European Economic and Social Committee: We Must Not Let Blockchain Create a “New Digital Economy Elite”


The European Economic and Social Committee (EESC) has put out a new report both praising distributed ledger technology and also worrying about its unintended consequences. The leading EU advisory board seems to be in agreement that cryptocurrencies will have an unprecedented impact in all aspects of social life.

The EESC has put out a major report on cryptocurrencies, reaffirming its importance while also being cautious in how to best proceed.

A ‘Paradigm Shift’ Which Demands Caution

As EESC member Giuseppe Guerini told reporters, the paradigm-shift with blockchain technology cannot be understated. “We can draw parallels with the invention of the printing press,” he said. At first “people had equated the printing press with the means capable of printing only Bibles,” but we now see how the “printing technology revolutionized life in Europe.” This is the potential blockchain technology has, Guerini argues.

However, given how strong the expected impact of this technology will be, the EESC cautions against ignoring the many unintended consequences. As with any paradigm-shifting technology, there is always the potential for civil strife. One of the main issues lies with this technology is it becoming centralized in the hands of a few players, or being exploited by major conglomerates at the expense of the population at large.

“We don’t want to see a digital divide that creates more inequality and injustice. We don’t want to see a new elite emerging, of people who are familiar with the new technologies and end up excluding others from the economy and the market,” the report reads.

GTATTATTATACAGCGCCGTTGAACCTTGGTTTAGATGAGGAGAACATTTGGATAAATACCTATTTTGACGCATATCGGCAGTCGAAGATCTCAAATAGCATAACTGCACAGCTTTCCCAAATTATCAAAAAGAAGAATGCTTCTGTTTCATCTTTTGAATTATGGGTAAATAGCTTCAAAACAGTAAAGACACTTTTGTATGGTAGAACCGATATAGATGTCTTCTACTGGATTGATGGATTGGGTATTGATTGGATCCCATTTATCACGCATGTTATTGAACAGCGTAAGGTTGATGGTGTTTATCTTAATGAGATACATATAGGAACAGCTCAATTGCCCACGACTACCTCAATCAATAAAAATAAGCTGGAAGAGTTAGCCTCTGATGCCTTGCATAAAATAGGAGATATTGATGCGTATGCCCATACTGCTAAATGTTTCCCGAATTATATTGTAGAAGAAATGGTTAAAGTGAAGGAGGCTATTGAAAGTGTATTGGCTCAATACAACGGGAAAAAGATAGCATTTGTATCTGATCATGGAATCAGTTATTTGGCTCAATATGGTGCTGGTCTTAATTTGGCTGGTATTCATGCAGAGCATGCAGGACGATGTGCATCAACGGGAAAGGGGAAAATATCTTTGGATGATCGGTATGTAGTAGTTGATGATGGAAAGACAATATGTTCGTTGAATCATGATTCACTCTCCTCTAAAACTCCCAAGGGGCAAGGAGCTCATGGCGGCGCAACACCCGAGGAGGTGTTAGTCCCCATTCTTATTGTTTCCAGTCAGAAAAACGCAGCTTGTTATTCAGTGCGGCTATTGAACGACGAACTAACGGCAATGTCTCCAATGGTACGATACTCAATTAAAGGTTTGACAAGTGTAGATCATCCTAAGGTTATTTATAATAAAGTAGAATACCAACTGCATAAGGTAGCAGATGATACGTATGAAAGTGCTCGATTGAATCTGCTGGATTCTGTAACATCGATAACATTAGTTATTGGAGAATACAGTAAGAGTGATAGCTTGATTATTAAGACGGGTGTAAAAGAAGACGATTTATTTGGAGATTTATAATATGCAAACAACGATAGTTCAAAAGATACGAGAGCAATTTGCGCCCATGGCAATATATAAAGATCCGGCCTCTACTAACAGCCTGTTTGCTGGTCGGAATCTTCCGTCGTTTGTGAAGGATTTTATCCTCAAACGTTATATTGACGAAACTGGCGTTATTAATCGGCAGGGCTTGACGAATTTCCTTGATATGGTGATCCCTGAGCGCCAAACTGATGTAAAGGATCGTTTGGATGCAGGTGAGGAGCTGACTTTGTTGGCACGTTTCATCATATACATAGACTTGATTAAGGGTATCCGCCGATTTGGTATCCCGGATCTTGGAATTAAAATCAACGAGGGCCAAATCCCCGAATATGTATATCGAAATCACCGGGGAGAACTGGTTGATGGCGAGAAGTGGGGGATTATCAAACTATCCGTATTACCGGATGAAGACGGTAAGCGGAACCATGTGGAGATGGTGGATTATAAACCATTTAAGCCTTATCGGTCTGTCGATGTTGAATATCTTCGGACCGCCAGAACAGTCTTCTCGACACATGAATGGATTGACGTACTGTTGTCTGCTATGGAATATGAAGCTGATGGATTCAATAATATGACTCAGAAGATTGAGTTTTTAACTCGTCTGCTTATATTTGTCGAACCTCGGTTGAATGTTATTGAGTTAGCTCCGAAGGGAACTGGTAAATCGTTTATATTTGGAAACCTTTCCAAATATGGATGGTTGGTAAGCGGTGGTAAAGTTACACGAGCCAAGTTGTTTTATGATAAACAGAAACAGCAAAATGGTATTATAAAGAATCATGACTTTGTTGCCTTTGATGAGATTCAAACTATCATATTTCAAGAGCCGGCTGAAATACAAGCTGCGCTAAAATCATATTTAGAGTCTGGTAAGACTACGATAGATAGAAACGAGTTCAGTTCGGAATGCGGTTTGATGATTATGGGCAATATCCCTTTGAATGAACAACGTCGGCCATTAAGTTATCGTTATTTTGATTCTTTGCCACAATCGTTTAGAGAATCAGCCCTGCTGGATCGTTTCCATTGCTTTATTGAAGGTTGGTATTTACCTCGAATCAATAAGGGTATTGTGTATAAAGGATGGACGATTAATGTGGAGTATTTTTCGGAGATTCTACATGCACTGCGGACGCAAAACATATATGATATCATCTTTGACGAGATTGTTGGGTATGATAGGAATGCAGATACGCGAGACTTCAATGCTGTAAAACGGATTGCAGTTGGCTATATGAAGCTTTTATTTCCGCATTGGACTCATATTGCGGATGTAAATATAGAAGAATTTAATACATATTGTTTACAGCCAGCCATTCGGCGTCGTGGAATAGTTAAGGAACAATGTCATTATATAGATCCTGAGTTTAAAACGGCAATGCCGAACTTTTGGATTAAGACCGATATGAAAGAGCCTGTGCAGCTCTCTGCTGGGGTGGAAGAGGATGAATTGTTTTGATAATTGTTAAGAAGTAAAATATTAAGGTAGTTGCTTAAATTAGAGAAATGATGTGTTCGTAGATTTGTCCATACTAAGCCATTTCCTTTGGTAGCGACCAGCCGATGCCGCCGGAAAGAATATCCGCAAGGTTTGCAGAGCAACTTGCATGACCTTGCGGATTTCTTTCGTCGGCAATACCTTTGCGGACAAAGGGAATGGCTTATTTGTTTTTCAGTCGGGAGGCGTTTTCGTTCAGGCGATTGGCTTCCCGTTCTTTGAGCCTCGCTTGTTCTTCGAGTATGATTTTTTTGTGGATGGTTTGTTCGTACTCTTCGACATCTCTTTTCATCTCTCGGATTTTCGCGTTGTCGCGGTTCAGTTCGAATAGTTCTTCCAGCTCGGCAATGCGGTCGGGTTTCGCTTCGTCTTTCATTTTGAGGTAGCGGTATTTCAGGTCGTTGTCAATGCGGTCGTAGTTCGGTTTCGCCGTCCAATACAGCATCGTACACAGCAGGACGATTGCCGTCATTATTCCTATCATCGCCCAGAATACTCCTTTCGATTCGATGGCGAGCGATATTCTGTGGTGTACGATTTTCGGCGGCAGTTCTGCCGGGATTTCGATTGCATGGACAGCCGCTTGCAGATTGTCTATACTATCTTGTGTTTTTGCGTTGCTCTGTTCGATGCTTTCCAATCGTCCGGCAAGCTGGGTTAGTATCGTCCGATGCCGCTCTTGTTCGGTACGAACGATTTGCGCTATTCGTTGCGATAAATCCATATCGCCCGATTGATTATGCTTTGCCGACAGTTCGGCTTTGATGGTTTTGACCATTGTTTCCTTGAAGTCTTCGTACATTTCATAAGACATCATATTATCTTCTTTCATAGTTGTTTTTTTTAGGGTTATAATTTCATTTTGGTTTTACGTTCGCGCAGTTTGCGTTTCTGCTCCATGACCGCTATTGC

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Assessing Blockchain’s Impact

The EESC has drawn up a list of potential areas where blockchain’s impact will be most felt.

  • Transparent fundraising for NGOs and other international organizations. This will ensure money is spent on what’s intended.
  • Improving governance by making voting and participation more secure, from the local level all the way to federal elections.
  • Authentication to prove identities and collaborations between different associations, organizations, and cooperatives.
  • Validate certificates to prevent forgeries, be it in education or any other trade.
  • Intellectual property rights will be easier to manage on a distributed ledger system, allowing for digital content to be easily transferrable.
  • Improve healthcare with secure patient information, e-care systems, and other automated functions which can cut back on bureaucracy thus allowing patients to receive care faster.
  • Tracking agricultural products is a major use-case for blockchain technology, allowing the supply-side of our global economy to be more accounted for.

The list goes on, and it’s clear that the EESC sees unprecedented potential in blockchain technology. The EESC thus demands, in conclusion to its report, that the European Union take coordinated action to best implement DLT technology irrespective of national borders.

Do you agree with the EESC that blockchain technology could have as much impact as the printing press did centuries ago? Let us know your thoughts below.

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